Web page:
MAINTENANCE can be the bane of a homeowner’s life. The overdue external painting that somehow doesn’t get done each summer. The little roof leak that doesn’t seem too big an issue when it’s fine. Sticky windows that you can live with if you leave them closed. I know plenty of people who have these sorts of issues, and the results of the 2015/16 BRANZ House Condition Survey show they are not alone.
Running 5-yearly since 1994, the House Condition Survey is a rich resource of information on the condition of New Zealand houses and provides insights into underlying maintenance trends and issues.
On a positive note, the survey found nearly half of owner-occupied houses were considered well maintained (48%). That, of course, leaves over half of owner-occupied houses needing work, with 14% assessed as poorly maintained. Rental houses were much worse, with nearly one-third assessed as poorly maintained.
The survey found maintenance had been deferred in 30% of houses in the last 12 months. Not surprisingly, cost was given as a reason for this by half the households, with the average cost of essential maintenance about $13,000 per house (see Costly to delay repairs). This becomes a vicious circle as small issues can grow into big issues, sometimes rapidly.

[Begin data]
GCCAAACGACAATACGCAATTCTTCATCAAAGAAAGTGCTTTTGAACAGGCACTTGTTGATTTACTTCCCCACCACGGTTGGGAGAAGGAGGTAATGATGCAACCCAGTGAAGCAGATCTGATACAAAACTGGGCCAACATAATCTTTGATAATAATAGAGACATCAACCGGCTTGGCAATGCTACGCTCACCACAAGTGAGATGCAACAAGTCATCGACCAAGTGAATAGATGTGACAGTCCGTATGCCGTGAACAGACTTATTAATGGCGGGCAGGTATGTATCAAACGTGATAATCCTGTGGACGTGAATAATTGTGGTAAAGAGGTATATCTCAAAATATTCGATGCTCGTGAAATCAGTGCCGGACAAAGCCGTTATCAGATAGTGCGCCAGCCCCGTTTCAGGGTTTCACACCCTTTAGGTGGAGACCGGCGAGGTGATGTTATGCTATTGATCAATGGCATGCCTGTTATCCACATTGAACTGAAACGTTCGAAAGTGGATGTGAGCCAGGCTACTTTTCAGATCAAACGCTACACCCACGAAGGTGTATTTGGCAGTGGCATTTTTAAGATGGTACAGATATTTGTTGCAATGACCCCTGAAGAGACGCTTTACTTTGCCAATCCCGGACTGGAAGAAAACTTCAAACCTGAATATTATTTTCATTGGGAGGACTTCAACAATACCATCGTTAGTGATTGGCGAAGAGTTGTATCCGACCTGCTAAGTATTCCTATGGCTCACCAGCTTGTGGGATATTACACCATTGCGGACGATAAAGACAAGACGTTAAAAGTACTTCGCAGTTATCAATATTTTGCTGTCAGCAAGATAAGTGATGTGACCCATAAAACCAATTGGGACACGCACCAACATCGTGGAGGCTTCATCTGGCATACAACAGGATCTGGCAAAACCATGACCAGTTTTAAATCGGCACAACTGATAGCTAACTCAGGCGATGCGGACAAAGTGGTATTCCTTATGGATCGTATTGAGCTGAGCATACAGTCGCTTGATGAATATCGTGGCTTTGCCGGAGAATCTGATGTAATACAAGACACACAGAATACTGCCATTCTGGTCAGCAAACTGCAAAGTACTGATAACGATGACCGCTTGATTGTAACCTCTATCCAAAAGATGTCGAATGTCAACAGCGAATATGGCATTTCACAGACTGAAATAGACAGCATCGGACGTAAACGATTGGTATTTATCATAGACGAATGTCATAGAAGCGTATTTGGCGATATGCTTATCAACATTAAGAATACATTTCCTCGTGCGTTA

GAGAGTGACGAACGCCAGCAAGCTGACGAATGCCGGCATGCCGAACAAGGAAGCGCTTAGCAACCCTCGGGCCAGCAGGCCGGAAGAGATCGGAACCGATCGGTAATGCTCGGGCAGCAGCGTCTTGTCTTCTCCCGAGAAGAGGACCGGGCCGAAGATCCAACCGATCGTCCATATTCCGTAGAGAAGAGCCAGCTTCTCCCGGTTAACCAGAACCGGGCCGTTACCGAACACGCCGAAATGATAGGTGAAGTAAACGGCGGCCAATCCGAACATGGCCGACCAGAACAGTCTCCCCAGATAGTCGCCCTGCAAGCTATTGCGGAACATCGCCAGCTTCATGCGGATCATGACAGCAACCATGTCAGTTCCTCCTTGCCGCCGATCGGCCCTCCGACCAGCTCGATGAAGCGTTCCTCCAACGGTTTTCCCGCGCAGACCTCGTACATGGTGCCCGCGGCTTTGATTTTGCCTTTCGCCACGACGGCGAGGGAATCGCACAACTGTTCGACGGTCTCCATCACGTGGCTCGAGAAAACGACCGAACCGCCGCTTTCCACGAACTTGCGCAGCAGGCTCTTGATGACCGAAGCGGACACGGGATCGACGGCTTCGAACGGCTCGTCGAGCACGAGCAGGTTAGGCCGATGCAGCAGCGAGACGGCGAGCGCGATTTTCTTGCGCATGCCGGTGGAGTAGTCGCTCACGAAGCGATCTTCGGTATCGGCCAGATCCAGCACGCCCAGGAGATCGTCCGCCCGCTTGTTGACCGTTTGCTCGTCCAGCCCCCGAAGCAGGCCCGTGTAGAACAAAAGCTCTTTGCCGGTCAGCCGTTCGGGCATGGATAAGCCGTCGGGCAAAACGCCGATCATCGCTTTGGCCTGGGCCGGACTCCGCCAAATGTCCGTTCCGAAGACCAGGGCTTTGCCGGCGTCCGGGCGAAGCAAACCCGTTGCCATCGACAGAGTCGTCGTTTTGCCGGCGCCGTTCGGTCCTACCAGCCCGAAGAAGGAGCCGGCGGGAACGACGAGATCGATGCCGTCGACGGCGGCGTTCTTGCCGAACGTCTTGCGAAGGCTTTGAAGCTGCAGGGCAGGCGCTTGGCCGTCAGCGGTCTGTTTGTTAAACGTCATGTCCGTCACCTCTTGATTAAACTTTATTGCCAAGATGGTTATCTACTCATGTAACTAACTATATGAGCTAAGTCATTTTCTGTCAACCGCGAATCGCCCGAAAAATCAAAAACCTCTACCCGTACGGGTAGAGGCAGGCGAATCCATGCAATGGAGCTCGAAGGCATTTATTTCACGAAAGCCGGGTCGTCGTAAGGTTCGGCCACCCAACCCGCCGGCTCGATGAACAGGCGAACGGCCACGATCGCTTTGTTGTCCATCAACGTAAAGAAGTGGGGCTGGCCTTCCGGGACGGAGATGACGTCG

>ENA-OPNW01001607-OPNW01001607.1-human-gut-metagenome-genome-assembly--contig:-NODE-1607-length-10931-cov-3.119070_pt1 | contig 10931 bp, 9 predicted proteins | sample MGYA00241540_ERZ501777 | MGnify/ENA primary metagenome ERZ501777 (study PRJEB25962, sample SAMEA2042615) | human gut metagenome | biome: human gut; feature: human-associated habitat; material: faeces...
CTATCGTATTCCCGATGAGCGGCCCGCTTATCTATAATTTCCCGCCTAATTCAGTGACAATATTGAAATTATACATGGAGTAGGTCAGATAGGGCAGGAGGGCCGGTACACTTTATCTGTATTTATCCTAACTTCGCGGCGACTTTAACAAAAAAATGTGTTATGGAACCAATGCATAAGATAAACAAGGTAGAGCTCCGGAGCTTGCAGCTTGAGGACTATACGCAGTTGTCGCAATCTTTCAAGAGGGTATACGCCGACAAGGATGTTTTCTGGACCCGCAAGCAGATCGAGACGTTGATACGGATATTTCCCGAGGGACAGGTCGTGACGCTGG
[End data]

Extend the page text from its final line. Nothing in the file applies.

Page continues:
Why not consider maintenance at the design stage? Things like keeping the design simple, providing access and using durable materials can all make ongoing maintenance easier (see What is maintenance?).
Builders are now required to provide their clients with specific details of the maintenance needed when they hand over a new house. BRANZ has developed the free online Maintenance Schedules tool to help with this (see Maintenance schedules made easy). Have you used it?
Building maintenance can’t be ignored. Ultimately, owners are responsible for maintaining their houses, but the building industry can and should facilitate this. The result would benefit all New Zealanders.
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Articles are correct at the time of publication but may have since become outdated.